Study Guide

Friedrich Nietzsche Introduction

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Friedrich Nietzsche Introduction

Not every philosopher can say that they've been quoted in films, books, songs, and angsty teenage diary entries, but then not every philosopher is as brilliant—or as quotable—as big bad Friedrich Nietzsche.

(It's FREE-drick NEE-chuh, by the way. Keep those NEE-CHEEs to yourself.)

From his early analyses of the dos and don'ts of Greek tragedy to his scathing critiques of Christianity and modern European culture, Nietzsche has a little something for everybody—or nobody, as he was quick to note. If there's one thing about Nietzsche that we can all agree on, it's that the dude sure had a boatload of radical ideas.

We don't mean that in the usual, watered-down, "they were radical for their time" way—like when your grandparents talk about how "scandalous" Elvis's hip-shaking was. Nope: Nietzsche's one of those rare oldies who is still able to shock people from beyond the grave—and he didn't even have to become a zombie to do it.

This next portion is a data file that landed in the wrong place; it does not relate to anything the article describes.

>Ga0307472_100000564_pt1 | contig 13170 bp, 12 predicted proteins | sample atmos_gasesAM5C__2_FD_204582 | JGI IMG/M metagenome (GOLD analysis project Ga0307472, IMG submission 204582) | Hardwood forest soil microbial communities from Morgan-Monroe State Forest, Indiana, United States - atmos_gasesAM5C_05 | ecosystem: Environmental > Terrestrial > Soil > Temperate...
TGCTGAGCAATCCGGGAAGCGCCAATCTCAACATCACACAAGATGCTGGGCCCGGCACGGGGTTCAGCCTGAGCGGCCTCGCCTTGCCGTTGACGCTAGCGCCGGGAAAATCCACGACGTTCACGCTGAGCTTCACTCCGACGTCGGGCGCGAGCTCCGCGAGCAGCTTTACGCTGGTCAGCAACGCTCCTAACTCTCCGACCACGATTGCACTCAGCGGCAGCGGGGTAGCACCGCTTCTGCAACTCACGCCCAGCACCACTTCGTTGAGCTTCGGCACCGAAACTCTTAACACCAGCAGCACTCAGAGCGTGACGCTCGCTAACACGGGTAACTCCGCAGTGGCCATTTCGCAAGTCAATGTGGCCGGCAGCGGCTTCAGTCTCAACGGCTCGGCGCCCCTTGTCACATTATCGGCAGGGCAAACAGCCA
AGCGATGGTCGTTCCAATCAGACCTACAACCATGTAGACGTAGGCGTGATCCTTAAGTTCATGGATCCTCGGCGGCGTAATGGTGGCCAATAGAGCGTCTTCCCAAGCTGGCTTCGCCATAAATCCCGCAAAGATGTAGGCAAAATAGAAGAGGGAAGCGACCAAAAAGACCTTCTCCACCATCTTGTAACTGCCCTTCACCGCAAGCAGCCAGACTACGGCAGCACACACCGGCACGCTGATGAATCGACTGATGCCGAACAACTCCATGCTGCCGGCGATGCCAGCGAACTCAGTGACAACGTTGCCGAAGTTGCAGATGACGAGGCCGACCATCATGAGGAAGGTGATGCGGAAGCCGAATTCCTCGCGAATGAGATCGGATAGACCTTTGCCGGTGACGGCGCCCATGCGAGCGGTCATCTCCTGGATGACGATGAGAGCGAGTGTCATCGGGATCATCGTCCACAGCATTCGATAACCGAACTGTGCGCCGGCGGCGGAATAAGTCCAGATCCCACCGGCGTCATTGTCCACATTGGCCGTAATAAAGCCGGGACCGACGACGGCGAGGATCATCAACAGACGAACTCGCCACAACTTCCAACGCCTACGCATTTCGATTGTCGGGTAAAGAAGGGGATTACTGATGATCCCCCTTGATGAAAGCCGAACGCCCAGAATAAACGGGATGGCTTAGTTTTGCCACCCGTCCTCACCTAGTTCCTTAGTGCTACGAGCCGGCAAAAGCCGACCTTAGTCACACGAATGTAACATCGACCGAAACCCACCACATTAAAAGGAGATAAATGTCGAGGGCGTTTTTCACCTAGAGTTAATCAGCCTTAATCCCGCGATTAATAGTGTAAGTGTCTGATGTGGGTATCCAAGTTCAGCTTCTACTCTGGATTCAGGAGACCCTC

So, what is it about this guy that makes everyone run for the hills?

For one, he argues that we desperately need to engage in a "revaluation of values," by which he means we need to seriously consider the possibility that our most deeply held values—especially our moral values—are not themselves valuable. Let's face it: when you wage war on a culture's most fundamental beliefs about right and wrong, you're going to ruffle a few feathers.

But Nietzsche's not done yet, because revaluing our values means that we're going to have to start asking ourselves some really crazy questions. Is there some value in things we've long been told to dismiss as being "bad" or—worse yet—"sinful"? For that matter, are there certain things that we all tend to think of as good that are actually psychologically unhealthy?

Coming up with an honest answer to these means having to put our most firmly held convictions on trial, and that is exactly what Nietzsche did over his entire philosophical career. His notoriously acidic wit only cemented his place at the top of Western civilization's roster of intellectual bad boys.

Whether or not you agree with him, you can't deny that with his merciless questioning of social convention, along with the veritable grab-bag of controversial theories he proposed (like the will to power, or the Übermensch, or the death of God—yeah, it's all here), he's had a bigger impact on the world at large than any other 19th-century philosopher. How many people can you say that about?

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